Climate change impacts are non uniformly distributed over the globe. Mountains have a peculiar response to large scale variations, documented by elevation gradients of surface temperature increase observed over many mountain ranges in the last decades. Significant changes of precipitation are expected in the changing climate and orographic effects are important in determining the amount of rainfall at a given location. It thus becomes particularly important to understand how orographic precipitation responds to global warming and to anthropogenic forcing. Here, using a large rain gauge dataset over the European Alpine region, we show that the distribution of annual precipitation among the lowlands and the mountains has varied over time, with an increase of the precipitation at the high elevations compared to the low elevations starting in the mid 20 century and peaking in the 1980s. The simultaneous increase and peak of anthropogenic aerosol load is discussed as a possible source for this interdecadal change. These results provide new insights to further our understanding and improve predictions of anthropic effects on mountain precipitations, which are fundamental for water security and management.

Variability of orographic enhancement of precipitation in the Alpine region / A. Napoli, A. Crespi, F. Ragone, M. Maugeri, C. Pasquero. - In: SCIENTIFIC REPORTS. - ISSN 2045-2322. - 9:1(2019), pp. 13352.1-13352.8. [10.1038/s41598-019-49974-5]

Variability of orographic enhancement of precipitation in the Alpine region

Crespi A.;Maugeri M.;
2019

Abstract

Climate change impacts are non uniformly distributed over the globe. Mountains have a peculiar response to large scale variations, documented by elevation gradients of surface temperature increase observed over many mountain ranges in the last decades. Significant changes of precipitation are expected in the changing climate and orographic effects are important in determining the amount of rainfall at a given location. It thus becomes particularly important to understand how orographic precipitation responds to global warming and to anthropogenic forcing. Here, using a large rain gauge dataset over the European Alpine region, we show that the distribution of annual precipitation among the lowlands and the mountains has varied over time, with an increase of the precipitation at the high elevations compared to the low elevations starting in the mid 20 century and peaking in the 1980s. The simultaneous increase and peak of anthropogenic aerosol load is discussed as a possible source for this interdecadal change. These results provide new insights to further our understanding and improve predictions of anthropic effects on mountain precipitations, which are fundamental for water security and management.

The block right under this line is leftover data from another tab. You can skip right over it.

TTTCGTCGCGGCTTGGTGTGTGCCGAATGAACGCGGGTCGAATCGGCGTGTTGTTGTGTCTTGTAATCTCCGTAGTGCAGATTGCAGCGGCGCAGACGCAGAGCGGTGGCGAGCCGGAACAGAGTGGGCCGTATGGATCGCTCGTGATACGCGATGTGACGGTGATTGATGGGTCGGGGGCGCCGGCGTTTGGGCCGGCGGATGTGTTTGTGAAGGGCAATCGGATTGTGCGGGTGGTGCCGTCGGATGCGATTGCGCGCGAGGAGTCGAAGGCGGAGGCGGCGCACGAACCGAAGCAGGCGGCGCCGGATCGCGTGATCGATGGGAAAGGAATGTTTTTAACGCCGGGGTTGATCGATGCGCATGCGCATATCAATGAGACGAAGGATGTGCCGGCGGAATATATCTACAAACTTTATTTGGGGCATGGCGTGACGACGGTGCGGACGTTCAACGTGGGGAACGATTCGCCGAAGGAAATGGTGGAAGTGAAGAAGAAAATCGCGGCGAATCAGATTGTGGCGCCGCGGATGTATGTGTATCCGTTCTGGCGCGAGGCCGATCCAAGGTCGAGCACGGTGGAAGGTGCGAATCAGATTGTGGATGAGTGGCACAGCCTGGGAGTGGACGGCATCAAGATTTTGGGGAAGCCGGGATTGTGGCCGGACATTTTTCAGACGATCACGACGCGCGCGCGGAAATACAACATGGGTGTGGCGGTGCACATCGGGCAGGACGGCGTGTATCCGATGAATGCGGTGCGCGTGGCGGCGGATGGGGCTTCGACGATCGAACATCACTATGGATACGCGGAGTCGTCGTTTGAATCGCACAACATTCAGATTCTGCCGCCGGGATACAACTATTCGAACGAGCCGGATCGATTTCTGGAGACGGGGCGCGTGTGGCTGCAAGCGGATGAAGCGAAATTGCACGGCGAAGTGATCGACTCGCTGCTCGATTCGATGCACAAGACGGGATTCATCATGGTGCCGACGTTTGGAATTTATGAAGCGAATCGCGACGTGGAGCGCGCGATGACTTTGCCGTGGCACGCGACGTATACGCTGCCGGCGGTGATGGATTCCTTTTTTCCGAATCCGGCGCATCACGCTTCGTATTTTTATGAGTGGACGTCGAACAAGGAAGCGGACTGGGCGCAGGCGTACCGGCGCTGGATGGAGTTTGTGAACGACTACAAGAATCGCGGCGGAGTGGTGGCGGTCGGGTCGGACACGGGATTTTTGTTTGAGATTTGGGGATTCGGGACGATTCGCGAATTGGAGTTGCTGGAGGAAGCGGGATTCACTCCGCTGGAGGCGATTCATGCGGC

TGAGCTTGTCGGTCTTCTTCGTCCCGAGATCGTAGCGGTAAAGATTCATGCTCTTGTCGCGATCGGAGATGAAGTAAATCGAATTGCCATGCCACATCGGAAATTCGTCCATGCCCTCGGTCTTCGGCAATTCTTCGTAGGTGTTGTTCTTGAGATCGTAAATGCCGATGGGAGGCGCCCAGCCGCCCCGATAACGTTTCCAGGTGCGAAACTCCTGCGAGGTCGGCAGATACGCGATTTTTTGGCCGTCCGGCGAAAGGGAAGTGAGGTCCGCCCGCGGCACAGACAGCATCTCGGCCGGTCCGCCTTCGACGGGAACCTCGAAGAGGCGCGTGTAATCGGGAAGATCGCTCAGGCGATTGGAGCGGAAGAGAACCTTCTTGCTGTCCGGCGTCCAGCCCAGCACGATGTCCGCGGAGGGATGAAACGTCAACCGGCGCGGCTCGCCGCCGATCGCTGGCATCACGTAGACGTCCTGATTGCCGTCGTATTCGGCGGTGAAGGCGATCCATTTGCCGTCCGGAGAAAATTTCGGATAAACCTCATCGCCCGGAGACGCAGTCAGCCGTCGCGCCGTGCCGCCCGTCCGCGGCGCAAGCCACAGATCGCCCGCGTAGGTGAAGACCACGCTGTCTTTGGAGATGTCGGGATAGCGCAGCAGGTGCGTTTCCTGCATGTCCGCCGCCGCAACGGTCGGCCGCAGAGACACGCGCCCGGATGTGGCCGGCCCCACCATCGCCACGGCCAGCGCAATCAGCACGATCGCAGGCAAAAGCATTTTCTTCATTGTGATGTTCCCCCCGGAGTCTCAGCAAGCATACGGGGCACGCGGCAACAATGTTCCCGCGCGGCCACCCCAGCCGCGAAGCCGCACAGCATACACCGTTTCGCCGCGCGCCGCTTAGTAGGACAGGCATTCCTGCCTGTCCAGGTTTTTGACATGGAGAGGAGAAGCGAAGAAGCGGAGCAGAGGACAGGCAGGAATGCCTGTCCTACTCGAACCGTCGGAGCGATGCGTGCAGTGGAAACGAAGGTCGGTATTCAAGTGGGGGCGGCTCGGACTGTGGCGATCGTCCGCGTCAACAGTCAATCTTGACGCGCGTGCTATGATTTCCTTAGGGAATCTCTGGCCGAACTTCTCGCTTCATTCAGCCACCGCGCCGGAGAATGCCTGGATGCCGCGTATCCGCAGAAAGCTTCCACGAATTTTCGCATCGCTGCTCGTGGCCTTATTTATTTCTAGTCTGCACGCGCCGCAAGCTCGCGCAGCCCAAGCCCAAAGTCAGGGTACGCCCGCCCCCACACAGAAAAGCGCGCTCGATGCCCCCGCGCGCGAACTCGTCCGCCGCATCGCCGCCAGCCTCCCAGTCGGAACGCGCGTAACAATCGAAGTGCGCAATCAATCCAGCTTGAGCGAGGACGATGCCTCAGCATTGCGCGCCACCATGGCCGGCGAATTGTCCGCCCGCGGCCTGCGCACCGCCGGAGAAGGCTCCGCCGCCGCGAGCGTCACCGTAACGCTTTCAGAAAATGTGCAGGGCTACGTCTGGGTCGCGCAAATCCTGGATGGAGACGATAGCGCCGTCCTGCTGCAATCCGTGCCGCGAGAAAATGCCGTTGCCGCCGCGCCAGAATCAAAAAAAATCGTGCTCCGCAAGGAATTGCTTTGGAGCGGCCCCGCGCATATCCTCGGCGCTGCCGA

Settore FIS/06 - Fisica per il Sistema Terra e Il Mezzo Circumterrestre
Article (author)
File in questo prodotto:
File Dimensione Formato  
A93_Napoli_et_al_2019_SR.pdf

accesso aperto

Tipologia: Publisher's version/PDF
Dimensione 1.87 MB
Formato Adobe PDF
1.87 MB Adobe PDF Visualizza/Apri
Pubblicazioni consigliate

Caricamento pubblicazioni consigliate

I documenti in IRIS sono protetti da copyright e tutti i diritti sono riservati, salvo diversa indicazione.

Utilizza questo identificativo per citare o creare un link a questo documento: http://hdl.handle.net/2434/698495
Citazioni
  • ???jsp.display-item.citation.pmc??? 2
  • Scopus 25
  • ???jsp.display-item.citation.isi??? 25
social impact